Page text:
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Crypto Exchange CEO and Siblings Sentenced to Over 11,000 Years in Prison 3m ago by

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Former Turkish crypto exchange Thodex CEO Faruk Fatih Özer, along with his two siblings, has been sentenced to an astonishing 11,196 years, 10 months, and 15 days in prison, accompanied by a hefty $5-million fine, by the Anatolian 9th High Criminal Court.

This severe judgment results from charges related to their alleged roles in “establishing, managing, and being a member of an organization,” “qualified fraud,” and “laundering of property values,” as reported by the Turkish state-run news agency, Anadolu Agency.

Once a prominent player in Turkey’s digital asset trading scene, Thodex dramatically collapsed in 2021, leaving users in shock as the platform abruptly ceased its services without prior warning.

Faruk Fatih Özer, the exchange’s founder, made a hasty exit, absconding from the country, taking with him a staggering $2 billion worth of users’ cryptocurrency holdings.

Throughout the scandal’s unfolding, Özer vehemently denied any wrongdoing or involvement in an exit scam.

The fugitive CEO remained on the run until he was apprehended in Albania in August 2022, where he was serving a separate jail sentence.

In April 2023, Özer was finally extradited to Turkey, facing charges of fraud and money laundering.

Even before this recent conviction, Özer had been incarcerated since July for failing to provide tax documentation.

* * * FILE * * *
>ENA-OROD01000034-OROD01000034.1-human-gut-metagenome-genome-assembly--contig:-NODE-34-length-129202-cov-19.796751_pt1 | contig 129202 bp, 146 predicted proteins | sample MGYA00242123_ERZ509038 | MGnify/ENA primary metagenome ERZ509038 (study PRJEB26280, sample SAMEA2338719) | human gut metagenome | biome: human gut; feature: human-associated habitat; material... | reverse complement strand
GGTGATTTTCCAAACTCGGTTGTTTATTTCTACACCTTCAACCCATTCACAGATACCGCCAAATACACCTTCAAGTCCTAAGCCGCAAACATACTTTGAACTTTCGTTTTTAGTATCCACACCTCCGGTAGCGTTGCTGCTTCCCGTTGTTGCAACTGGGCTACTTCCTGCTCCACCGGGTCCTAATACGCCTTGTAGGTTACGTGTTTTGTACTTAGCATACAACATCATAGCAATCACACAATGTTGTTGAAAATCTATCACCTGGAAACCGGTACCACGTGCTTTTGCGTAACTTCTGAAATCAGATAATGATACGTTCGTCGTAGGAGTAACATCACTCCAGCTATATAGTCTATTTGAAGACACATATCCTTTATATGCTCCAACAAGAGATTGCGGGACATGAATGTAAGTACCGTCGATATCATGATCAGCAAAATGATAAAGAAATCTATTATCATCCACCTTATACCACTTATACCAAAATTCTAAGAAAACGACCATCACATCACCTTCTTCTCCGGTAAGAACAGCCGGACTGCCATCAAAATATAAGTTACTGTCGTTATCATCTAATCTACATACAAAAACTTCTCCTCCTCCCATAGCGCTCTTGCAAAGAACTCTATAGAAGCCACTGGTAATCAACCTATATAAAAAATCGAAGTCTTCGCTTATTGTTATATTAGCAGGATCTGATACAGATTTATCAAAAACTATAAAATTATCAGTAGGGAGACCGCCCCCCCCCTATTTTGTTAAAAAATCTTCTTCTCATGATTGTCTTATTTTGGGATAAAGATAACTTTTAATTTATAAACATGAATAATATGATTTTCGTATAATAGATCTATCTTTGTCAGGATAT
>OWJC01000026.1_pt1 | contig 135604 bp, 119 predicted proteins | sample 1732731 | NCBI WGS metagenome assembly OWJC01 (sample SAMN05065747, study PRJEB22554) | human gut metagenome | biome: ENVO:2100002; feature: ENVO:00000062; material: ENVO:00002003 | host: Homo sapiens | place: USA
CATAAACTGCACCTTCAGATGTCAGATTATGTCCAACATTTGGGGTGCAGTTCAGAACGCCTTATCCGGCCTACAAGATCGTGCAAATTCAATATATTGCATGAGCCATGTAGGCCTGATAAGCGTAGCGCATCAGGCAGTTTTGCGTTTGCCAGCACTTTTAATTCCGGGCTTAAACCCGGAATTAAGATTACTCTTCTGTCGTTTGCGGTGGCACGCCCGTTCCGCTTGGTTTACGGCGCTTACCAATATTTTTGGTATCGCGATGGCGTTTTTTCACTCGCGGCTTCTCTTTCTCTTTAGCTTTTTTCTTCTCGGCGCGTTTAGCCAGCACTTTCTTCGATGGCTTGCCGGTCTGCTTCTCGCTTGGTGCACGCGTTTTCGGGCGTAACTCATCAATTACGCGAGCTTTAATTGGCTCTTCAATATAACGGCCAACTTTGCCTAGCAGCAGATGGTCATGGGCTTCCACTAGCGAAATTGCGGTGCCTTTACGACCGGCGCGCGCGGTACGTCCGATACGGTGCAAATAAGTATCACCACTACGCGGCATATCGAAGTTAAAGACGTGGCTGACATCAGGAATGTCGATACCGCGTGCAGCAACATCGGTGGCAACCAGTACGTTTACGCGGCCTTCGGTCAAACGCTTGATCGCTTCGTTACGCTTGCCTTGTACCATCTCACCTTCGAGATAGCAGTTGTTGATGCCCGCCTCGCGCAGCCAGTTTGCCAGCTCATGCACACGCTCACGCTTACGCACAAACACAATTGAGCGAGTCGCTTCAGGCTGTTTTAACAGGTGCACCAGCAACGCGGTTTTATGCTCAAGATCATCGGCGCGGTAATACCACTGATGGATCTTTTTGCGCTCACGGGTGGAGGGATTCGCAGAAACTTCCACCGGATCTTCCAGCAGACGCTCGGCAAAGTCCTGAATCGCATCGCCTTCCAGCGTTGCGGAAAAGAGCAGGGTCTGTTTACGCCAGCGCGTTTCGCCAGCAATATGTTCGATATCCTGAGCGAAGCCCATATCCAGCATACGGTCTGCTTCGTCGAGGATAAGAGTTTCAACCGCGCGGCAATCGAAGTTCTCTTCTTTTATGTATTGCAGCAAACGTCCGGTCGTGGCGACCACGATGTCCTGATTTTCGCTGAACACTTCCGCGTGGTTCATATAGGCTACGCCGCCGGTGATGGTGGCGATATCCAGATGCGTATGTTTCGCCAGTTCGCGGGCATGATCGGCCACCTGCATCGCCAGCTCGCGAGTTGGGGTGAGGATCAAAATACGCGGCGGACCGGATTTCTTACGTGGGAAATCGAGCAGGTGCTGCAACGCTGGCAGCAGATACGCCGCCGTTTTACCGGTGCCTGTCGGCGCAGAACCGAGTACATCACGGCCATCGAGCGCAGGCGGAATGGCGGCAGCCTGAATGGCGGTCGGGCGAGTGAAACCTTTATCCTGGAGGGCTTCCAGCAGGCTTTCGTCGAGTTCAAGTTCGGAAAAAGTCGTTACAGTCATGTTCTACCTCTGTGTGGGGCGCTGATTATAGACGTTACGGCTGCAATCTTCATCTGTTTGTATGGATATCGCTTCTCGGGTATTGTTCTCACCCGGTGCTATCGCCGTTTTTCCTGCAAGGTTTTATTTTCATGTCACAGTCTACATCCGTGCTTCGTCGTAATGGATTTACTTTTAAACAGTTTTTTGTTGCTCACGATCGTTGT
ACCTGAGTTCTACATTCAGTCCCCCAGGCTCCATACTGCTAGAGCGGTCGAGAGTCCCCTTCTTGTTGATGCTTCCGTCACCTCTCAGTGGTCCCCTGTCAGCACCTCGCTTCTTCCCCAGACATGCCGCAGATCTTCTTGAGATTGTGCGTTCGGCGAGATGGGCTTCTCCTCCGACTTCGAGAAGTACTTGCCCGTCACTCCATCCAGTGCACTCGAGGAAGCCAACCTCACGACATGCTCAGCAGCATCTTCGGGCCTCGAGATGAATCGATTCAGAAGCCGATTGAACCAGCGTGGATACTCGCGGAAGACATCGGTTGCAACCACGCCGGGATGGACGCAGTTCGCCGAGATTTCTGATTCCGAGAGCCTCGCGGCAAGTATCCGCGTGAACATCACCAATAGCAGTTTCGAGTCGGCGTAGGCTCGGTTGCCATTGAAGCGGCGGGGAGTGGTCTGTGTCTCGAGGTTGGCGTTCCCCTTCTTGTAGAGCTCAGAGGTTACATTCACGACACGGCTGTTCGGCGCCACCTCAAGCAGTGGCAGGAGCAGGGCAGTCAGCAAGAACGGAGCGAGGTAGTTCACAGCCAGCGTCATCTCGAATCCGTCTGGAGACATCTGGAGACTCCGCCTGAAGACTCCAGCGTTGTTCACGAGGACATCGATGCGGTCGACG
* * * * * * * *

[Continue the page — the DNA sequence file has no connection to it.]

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During his trial, Özer argued vehemently against the charges, claiming that he and his family were victims of injustice.

He asserted that Thodex was merely a cryptocurrency company that had gone bankrupt and had no criminal intentions.

He further defended himself by highlighting his early entrepreneurial success, stating that, “I am smart enough to manage all institutions in the world.”

He argued that his actions didn’t align with those of a criminal organization and that the suspects had been victims for over two years.

This protracted legal saga surrounding Thodex featured a total of 21 defendants, with five of them attending the court proceedings in person.

Of these, 16 defendants were acquitted of “qualified fraud” due to insufficient evidence, and four were ordered to be released.

The remaining defendants received varying sentences based on their levels of involvement in the alleged fraud.

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